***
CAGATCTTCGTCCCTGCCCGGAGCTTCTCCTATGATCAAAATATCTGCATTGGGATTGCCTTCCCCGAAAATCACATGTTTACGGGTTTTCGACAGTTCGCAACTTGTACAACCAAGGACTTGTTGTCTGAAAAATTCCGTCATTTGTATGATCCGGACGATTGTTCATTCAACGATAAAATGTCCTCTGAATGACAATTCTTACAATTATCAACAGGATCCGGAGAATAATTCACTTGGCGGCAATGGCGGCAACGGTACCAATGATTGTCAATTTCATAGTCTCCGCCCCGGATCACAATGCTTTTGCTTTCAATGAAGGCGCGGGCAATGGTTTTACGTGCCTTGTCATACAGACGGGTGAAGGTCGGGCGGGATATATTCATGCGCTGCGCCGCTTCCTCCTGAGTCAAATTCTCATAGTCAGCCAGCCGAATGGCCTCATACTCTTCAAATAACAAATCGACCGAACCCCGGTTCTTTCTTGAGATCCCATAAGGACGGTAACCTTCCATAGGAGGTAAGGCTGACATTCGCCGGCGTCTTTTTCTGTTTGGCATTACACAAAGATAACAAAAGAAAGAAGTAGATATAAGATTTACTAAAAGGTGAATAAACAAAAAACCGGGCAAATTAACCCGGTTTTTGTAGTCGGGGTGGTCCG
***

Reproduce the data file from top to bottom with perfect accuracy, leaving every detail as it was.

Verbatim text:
CAGATCTTCGTCCCTGCCCGGAGCTTCTCCTATGATCAAAATATCTGCATTGGGATTGCCTTCCCCGAAAATCACATGTTTACGGGTTTTCGACAGTTCGCAACTTGTACAACCAAGGACTTGTTGTCTGAAAAATTCCGTCATTTGTATGATCCGGACGATTGTTCATTCAACGATAAAATGTCCTCTGAATGACAATTCTTACAATTATCAACAGGATCCGGAGAATAATTCACTTGGCGGCAATGGCGGCAACGGTACCAATGATTGTCAATTTCATAGTCTCCGCCCCGGATCACAATGCTTTTGCTTTCAATGAAGGCGCGGGCAATGGTTTTACGTGCCTTGTCATACAGACGGGTGAAGGTCGGGCGGGATATATTCATGCGCTGCGCCGCTTCCTCCTGAGTCAAATTCTCATAGTCAGCCAGCCGAATGGCCTCATACTCTTCAAATAACAAATCGACCGAACCCCGGTTCTTTCTTGAGATCCCATAAGGACGGTAACCTTCCATAGGAGGTAAGGCTGACATTCGCCGGCGTCTTTTTCTGTTTGGCATTACACAAAGATAACAAAAGAAAGAAGTAGATATAAGATTTACTAAAAGGTGAATAAACAAAAAACCGGGCAAATTAACCCGGTTTTTGTAGTCGGGGTGGTCCG